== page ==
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I brought this up this week with my dealers service department. Needless to say I’m not happy with their justification nor do I believe it’s the result of a change in weather or driving conditions! The day I drove the vehicle home I decided I like the mpg view on the instrument panel. The panel that day showed that I was averaging 27.8 mpg and had 338 miles remaining on an almost full tank. Since then the highest range number on a newly filled tank that I’ve seen is 338 and every month or so the mpg declines slightly. The first 8 months it seemed to sit around 26.9 mpg and now the highest it will go is 25.5. I drive the EXACT same stretch of road 5 days a week under almost the same conditions. I haven’t developed a heavy foot and have had my CRV in the shop for the scheduled maintenance plus a long list of other issues more than I’ve had it on the road. As such I don’t think it’s engine or tire wear that’s causing my mpg to creep down. The only reason I purchase the CRV after owning a Honda Element for 15 years was because the gas mileage had significantly improved. My Element got a whopping 18 mpg and I had to fill the tiny tank sometimes twice a week (I only drive 12 miles each way to work during the week and put about 15 miles on the vehicle on the weekend). Since it appeared the tiny tank and gas mileage had been addressed in the new CRV I enthusiastically drove one off the lot. Regretting that decision with each passing day! At the rate my gas mileage is declining I will be getting the same 18 mpg right around the time I pay it off. Needless to say it will be traded in for something that actually works the same way on day one as it does on day four thousand and forty one!
 

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2019 Acura RDX Aspec
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1, the range indicator will base the calculation of the last mpg trip etc. i clear on every pump.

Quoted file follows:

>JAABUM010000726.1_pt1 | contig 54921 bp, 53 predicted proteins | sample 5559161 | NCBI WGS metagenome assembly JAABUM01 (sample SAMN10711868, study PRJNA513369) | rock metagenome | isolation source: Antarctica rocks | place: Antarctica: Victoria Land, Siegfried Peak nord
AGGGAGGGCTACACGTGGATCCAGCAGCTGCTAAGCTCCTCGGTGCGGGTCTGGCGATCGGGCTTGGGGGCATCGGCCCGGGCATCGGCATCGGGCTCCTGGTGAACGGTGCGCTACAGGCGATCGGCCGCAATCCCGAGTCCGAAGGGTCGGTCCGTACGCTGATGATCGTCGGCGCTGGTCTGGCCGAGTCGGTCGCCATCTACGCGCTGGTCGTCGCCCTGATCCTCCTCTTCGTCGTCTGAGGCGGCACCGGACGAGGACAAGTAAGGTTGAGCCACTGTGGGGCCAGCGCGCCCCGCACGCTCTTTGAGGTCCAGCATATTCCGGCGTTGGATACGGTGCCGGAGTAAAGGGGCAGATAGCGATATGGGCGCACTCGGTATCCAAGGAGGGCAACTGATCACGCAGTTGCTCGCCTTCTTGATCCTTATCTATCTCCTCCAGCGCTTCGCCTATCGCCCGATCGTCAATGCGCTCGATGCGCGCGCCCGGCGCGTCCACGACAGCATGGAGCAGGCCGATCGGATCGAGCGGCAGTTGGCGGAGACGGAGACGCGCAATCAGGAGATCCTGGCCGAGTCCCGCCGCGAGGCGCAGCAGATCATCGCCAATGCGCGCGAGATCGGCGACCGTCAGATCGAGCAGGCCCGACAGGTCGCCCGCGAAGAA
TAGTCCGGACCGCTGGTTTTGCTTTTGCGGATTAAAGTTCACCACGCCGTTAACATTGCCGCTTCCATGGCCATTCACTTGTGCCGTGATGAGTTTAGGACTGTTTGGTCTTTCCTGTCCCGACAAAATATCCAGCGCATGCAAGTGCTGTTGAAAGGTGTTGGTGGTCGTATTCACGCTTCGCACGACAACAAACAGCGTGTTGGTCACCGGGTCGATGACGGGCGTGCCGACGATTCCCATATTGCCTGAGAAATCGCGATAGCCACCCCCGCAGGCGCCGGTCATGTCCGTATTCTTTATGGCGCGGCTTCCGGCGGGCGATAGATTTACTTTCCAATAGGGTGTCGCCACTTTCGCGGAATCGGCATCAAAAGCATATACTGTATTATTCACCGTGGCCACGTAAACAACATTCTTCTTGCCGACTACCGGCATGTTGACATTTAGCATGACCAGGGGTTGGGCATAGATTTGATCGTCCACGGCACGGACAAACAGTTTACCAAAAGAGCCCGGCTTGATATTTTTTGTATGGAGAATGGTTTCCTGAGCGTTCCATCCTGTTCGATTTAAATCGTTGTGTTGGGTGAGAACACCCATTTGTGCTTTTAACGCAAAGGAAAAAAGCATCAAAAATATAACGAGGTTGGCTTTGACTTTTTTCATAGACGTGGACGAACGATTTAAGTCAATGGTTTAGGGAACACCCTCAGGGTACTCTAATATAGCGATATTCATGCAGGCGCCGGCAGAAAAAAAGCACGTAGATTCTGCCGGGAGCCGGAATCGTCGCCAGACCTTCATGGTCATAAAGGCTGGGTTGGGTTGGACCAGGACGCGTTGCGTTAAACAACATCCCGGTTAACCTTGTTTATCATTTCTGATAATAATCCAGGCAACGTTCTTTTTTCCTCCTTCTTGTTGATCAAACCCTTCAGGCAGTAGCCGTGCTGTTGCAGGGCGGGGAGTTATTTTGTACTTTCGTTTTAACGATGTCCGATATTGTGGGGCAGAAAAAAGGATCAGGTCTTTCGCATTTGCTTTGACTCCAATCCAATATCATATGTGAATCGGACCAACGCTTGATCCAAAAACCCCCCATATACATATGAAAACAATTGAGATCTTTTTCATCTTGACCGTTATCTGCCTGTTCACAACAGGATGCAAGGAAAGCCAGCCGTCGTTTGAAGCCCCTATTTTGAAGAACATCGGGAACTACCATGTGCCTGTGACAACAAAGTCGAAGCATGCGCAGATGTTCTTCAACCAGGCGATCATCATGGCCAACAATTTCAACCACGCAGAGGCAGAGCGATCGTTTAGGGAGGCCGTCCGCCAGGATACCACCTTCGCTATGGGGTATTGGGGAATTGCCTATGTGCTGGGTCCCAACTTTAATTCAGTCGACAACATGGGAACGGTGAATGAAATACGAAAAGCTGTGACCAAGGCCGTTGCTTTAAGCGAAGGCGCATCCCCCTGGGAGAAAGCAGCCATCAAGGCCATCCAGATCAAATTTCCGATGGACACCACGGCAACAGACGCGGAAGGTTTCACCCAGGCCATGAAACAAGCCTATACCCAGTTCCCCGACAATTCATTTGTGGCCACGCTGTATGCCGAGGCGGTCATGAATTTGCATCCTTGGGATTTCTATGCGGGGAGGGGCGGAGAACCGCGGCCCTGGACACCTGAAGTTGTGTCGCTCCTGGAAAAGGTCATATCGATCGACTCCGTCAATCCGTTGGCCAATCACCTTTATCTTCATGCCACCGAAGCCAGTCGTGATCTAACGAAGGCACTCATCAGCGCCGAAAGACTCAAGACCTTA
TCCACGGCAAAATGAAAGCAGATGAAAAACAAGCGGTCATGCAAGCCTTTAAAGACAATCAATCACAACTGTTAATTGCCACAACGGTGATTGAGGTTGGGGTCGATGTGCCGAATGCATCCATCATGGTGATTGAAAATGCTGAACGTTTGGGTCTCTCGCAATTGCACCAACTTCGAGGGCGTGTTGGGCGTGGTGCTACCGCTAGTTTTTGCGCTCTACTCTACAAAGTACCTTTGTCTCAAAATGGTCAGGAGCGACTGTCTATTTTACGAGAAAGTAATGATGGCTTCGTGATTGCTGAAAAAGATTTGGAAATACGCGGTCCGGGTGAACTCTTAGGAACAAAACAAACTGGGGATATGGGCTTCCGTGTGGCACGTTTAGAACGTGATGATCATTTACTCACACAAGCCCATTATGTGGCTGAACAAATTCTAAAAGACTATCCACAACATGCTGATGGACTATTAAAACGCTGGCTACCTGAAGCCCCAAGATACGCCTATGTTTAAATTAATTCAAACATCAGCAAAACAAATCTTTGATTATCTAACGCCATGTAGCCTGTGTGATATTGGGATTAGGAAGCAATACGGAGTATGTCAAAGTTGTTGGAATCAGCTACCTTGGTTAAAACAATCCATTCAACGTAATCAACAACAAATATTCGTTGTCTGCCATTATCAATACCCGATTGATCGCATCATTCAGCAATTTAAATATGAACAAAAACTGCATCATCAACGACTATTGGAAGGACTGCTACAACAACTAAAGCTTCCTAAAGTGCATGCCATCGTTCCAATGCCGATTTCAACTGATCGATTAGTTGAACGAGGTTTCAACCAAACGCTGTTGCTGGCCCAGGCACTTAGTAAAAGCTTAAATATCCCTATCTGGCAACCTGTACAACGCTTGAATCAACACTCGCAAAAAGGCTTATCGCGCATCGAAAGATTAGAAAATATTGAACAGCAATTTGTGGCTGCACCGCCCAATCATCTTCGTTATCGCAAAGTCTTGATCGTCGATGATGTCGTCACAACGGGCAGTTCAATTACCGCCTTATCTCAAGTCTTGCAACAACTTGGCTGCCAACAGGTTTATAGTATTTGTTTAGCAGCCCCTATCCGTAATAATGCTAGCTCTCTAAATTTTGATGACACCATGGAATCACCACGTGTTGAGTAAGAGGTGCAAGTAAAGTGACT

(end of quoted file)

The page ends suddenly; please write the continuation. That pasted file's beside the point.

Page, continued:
2 the tank at zero is a mystery some say they can go to a reserve tank but i dont think its as accurate as older meters... cliff note dont go to zero

3. winter gas blends efffect mpg
auto starting effects mpg
idling effects mpg
lots of variables .. my mpg in warmer temps are much better and i run the ac non stop but winter on same trips with heat and winter blend im about 5/6mpg lower
 

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1, the range indicator will base the calculation of the last mpg trip etc. i clear on every pump.

2 the tank at zero is a mystery some say they can go to a reserve tank but i dont think its as accurate as older meters... cliff note dont go to zero

3. winter gas blends efffect mpg
auto starting effects mpg
idling effects mpg
lots of variables .. my mpg in warmer temps are much better and i run the ac non stop but winter on same trips with heat and winter blend im about 5/6mpg lower
Thanks for the input. I don’t use the auto start feature because I dont know how and was told these newer vehicles don’t really need any time to “warm up” like older model cars did. I also don’t use the heat very often as I’m usually hot just because, so I use the ac in the summer but rarely find a need to turn on the heated seats or heater itself in the winter. I do use defrost if the windshield needs it which is about 80% of the time since my vehicle has condensation on both the inside and outside windows regardless of whether I’m in it or not. I would also like to add that I have never used regular unleaded gasoline. Since day one I have only put premium (89 or above octane) fuel in my CRV so I would think it would get the best gas mileage based on that factor alone. I know my Honda Element got markedly better gas mileage when I filled the tank with premium.